The Dangers of Xylitol Poisoning in Dogs

Xylitol poisoning can be fatal for your dogXylitol is a naturally occurring substance that is used as a sugar substitute. Chemically, it is a type of sugar alcohol extracted from plants. It is often manufactured into a white powder which is safe for humans and has many beneficial uses. But in dogs the results can be life-threatening. You can find Xylitol in sugar-free vitamins, toothpaste, dental floss, mouth washes and anti-cavity rinses, nasal sprays, baked goods, peanut butter, and in many types of chewing gum. [source]

Xylitol tricks an animal’s body into believing that their blood sugar is too high, thus triggering a sudden release of insulin which results in low blood sugar. This can potentially lead to seizures, brain damage, and liver failure. [source]

Xylitol is also harmful to cats as well. However, since felines rarely like sweet, minty, or aromatic edibles, cases of toxicity are not as common.

According to Dr. Tina Wismer, medical director of the Animal Poison Control Center at the American Society for the Prevention of Cruelty to Animals, “Dogs don’t have an off button. They get into the muffins and eat an entire tin.”

Xylitol toxicity (causing life-threatening low blood sugar, i.e. hypoglycemia) can occur after ingesting an amount equal to 50 milligrams (mg) of xylitol per pound of body weight. Sugar-free gum is one of the most common sources of poisoning. However xylitol content can range widely according to brand. “With certain brands of gum, only 9 pieces of gum can result in severe hypoglycemia in a 45 pound dog, while 45 pieces would need to be ingested to result in liver failure. With other common brands of gum (which contain 1 g/piece of gum), only 2 pieces would result in severe hypoglycemia, while 10 pieces can result in liver failure.” [source]

Symptoms of toxicity can manifest within 15-30 minutes of consumption. Signs of hypoglycemia may include vomiting, weakness, difficulty walking or standing, depression or lethargy, tremors, seizures, and coma. [source]

The Pet Health Network lists several steps to take if you think your pet may have ingested a potentially poisonous substance. Treatment includes:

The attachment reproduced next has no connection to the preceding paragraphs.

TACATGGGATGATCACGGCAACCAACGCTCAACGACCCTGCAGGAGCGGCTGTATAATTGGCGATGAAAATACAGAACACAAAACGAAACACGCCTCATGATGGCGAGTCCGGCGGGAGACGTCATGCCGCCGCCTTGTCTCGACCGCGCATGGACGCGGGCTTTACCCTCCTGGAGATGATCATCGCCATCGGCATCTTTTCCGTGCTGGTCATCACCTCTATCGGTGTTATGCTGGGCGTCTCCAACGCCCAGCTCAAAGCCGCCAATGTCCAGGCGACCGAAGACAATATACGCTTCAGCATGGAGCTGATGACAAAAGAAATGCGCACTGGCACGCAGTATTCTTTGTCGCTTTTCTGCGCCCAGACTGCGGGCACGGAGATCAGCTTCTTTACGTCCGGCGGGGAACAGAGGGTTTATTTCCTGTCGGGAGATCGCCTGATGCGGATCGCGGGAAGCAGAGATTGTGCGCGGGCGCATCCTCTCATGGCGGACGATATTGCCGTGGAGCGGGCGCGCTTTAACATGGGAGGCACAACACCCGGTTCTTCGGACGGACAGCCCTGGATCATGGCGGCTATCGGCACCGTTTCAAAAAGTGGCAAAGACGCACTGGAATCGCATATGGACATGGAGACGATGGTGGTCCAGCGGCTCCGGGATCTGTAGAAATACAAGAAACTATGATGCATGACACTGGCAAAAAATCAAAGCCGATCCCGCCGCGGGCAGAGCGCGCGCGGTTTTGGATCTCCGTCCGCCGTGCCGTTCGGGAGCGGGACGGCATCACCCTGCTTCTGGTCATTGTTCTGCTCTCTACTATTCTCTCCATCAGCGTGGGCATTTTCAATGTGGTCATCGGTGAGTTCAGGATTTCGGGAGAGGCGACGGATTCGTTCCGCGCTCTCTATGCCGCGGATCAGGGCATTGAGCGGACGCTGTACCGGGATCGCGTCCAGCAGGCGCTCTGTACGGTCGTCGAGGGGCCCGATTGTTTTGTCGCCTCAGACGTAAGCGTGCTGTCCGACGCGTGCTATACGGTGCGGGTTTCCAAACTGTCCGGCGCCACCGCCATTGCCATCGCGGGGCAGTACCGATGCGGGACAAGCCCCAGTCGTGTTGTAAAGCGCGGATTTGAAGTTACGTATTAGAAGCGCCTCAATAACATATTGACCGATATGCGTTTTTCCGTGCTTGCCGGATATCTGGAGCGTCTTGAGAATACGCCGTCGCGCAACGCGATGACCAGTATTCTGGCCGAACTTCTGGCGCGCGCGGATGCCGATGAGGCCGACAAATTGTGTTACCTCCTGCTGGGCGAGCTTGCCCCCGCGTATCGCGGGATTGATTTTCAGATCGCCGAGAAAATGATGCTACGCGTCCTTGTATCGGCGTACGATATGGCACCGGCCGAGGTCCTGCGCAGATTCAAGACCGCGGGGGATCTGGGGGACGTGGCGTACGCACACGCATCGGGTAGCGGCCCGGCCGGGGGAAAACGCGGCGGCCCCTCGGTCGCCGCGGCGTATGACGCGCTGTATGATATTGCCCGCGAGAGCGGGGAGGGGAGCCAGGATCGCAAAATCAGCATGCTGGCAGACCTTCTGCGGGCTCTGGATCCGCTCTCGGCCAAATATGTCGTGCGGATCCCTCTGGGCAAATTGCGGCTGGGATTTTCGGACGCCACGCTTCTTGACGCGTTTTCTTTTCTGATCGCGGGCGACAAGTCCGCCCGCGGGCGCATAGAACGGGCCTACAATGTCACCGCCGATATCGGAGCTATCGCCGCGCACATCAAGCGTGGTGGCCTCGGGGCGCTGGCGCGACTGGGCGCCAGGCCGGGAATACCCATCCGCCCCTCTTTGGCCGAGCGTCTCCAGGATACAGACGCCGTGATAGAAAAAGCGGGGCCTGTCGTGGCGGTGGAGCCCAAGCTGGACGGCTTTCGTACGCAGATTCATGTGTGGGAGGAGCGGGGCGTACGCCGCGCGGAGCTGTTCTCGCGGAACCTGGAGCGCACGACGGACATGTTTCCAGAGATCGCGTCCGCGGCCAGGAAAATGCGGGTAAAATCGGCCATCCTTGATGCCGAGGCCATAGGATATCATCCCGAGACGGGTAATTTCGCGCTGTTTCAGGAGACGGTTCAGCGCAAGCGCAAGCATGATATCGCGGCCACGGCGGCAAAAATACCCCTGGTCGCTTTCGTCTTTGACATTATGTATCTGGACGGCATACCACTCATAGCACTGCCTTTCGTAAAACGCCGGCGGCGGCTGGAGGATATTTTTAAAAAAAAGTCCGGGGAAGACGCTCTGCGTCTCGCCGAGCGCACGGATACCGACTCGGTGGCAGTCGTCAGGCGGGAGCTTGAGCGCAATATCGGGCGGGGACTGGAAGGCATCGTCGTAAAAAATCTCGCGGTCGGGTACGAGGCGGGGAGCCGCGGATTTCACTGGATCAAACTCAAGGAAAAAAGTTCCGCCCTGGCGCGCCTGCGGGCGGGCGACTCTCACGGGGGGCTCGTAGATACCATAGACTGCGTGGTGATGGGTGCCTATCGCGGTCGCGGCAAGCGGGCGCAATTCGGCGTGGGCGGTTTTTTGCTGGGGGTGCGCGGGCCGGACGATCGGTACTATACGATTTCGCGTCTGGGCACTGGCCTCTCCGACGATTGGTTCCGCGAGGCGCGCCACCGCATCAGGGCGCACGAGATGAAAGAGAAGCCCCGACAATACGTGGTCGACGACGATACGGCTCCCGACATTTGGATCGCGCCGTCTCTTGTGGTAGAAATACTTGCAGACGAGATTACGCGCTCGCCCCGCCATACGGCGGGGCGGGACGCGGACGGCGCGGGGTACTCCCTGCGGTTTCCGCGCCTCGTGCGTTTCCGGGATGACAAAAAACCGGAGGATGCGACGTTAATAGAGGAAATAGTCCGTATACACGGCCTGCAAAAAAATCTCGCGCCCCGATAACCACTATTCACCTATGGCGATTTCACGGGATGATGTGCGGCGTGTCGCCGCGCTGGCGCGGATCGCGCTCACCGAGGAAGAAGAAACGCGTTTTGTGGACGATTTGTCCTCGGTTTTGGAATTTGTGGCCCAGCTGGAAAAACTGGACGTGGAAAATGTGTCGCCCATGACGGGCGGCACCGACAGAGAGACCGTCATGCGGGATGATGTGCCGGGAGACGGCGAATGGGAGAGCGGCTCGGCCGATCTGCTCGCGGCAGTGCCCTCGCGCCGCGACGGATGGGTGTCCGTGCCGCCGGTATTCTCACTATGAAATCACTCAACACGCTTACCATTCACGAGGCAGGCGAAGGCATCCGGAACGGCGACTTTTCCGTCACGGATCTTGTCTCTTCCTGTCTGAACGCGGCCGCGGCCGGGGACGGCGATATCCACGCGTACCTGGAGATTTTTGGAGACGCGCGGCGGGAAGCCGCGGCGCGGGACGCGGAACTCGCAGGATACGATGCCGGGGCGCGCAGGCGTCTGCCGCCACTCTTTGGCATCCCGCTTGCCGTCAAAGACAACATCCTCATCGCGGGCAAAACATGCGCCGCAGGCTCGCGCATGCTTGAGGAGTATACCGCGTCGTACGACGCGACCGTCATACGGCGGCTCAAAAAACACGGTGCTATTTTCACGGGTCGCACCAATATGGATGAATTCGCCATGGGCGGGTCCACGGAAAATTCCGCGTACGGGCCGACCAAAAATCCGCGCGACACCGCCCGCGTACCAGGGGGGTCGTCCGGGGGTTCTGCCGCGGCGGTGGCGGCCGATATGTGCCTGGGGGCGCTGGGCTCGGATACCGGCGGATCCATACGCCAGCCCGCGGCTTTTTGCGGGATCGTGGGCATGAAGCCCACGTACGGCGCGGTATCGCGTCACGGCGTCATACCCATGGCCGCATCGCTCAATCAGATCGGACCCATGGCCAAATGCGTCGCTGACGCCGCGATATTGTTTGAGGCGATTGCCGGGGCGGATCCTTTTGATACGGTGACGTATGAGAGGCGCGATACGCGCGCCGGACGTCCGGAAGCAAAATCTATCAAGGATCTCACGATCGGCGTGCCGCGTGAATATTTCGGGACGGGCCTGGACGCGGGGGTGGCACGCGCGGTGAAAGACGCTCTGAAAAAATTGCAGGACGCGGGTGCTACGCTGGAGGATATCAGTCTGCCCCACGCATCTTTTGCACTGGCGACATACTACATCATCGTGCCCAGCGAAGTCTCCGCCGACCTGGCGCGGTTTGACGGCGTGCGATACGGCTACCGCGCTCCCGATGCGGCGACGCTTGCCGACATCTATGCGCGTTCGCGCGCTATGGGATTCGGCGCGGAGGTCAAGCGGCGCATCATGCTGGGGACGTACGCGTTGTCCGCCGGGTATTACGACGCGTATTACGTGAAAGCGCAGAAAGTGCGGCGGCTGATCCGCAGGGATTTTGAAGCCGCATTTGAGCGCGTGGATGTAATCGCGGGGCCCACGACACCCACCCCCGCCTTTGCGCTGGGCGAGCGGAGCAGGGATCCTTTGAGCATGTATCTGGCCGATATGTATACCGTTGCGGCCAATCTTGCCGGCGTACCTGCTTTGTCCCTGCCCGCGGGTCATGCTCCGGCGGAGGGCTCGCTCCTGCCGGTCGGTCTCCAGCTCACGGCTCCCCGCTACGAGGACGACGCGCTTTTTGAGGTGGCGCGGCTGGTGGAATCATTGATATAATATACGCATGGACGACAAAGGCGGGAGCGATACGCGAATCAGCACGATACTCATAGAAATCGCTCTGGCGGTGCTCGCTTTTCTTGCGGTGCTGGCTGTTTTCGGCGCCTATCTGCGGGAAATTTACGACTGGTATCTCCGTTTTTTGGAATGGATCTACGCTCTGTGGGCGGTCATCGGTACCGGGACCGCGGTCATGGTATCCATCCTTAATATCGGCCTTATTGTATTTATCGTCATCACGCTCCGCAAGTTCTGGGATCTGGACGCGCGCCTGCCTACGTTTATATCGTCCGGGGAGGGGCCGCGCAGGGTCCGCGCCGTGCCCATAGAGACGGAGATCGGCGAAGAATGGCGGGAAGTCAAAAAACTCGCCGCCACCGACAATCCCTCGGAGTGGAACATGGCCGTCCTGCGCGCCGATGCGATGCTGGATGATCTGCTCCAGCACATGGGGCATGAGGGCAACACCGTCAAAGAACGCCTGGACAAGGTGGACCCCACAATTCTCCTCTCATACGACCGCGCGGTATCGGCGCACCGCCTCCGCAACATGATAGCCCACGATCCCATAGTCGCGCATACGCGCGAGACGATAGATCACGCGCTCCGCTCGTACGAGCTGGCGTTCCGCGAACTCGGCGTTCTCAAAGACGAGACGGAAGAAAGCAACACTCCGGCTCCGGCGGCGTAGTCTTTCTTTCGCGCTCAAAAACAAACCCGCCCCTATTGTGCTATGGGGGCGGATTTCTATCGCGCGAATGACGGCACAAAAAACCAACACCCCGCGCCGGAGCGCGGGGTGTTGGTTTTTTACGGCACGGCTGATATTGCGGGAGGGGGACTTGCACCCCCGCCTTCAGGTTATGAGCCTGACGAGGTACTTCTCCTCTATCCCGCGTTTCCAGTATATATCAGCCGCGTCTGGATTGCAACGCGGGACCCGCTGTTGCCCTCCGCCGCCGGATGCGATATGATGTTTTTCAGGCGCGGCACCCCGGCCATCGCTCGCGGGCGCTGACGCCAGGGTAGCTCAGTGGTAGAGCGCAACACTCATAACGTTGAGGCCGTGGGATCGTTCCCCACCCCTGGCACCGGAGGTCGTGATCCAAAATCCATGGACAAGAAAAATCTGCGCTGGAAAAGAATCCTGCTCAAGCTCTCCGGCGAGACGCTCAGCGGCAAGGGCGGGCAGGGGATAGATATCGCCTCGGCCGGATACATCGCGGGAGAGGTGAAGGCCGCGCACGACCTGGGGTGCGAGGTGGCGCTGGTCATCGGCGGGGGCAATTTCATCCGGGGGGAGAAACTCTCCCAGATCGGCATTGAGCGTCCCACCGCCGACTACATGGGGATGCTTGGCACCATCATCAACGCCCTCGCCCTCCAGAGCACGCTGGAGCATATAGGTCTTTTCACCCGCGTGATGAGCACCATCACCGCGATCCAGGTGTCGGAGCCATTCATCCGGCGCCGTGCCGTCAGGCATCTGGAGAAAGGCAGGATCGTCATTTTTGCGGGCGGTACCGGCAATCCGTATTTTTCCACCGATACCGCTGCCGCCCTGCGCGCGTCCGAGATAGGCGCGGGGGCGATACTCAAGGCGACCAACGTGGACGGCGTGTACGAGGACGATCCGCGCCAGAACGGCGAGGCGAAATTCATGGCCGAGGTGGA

• Checking a stat blood sugar level with your veterinarian. If it’s normal and ingestion was recent (within a few hours), your veterinarian may induce vomiting.
  • If your dog is hypoglycemic, a stat bolus of intravenous (IV) dextrose (i.e., sugar) is a must, followed by hospitalization. Treatment will include IV fluids with sugar supplementation (e.g., dextrose) for a minimum of 12-18 hours. If your dog is able to maintain his blood sugar as the dextrose supplementation is weaned down over time, then your dog can go home!
  • If your veterinarian induced vomiting in your dog, make sure they skip the charcoal – no need for your veterinarian to give activated charcoal (i.e., a black liquid product that binds up some poisons). Charcoal does not reliably bind to xylitol, so it’s not necessary with xylitol poisoning.
  • If a toxic dose was ingested and not vomited back up, your veterinarian will recommend hospitalizing your dog for IV fluids, dextrose supplementation, and symptomatic supportive care.
  • Careful monitoring of blood work (including the liver enzymes, electrolytes and blood sugar) is imperative.
  • If your dog ingested a dose approaching the liver-toxic amount of xylitol, the use of liver protectants (e.g., SAMe, milk thistle, n-acetylcysteine) is warranted. Most dogs are sent home on liver protectants for several weeks, while rechecking liver enzymes frequently at your veterinarian, to be on the safe side.

You can also call the ASPCA Animal Poison Control Center at (888) 426-4435.

Preventive Vet has an extensive list of common household items and edibles containing Xylitol, including such name brands as ACT® mouthwash and rinse products, Biotene®, Aquafresh®, and Sugar-Free Jell-O. Products that list xylitol as the first ingredient often are the most hazardous. However, it is hard to determine the exact content levels as manufacturers tend to keep those numbers secret.

Chocolate vs. Xylitol (Gum)

Xylitol is estimated to be 100 times as toxic as chocolate to dogs.


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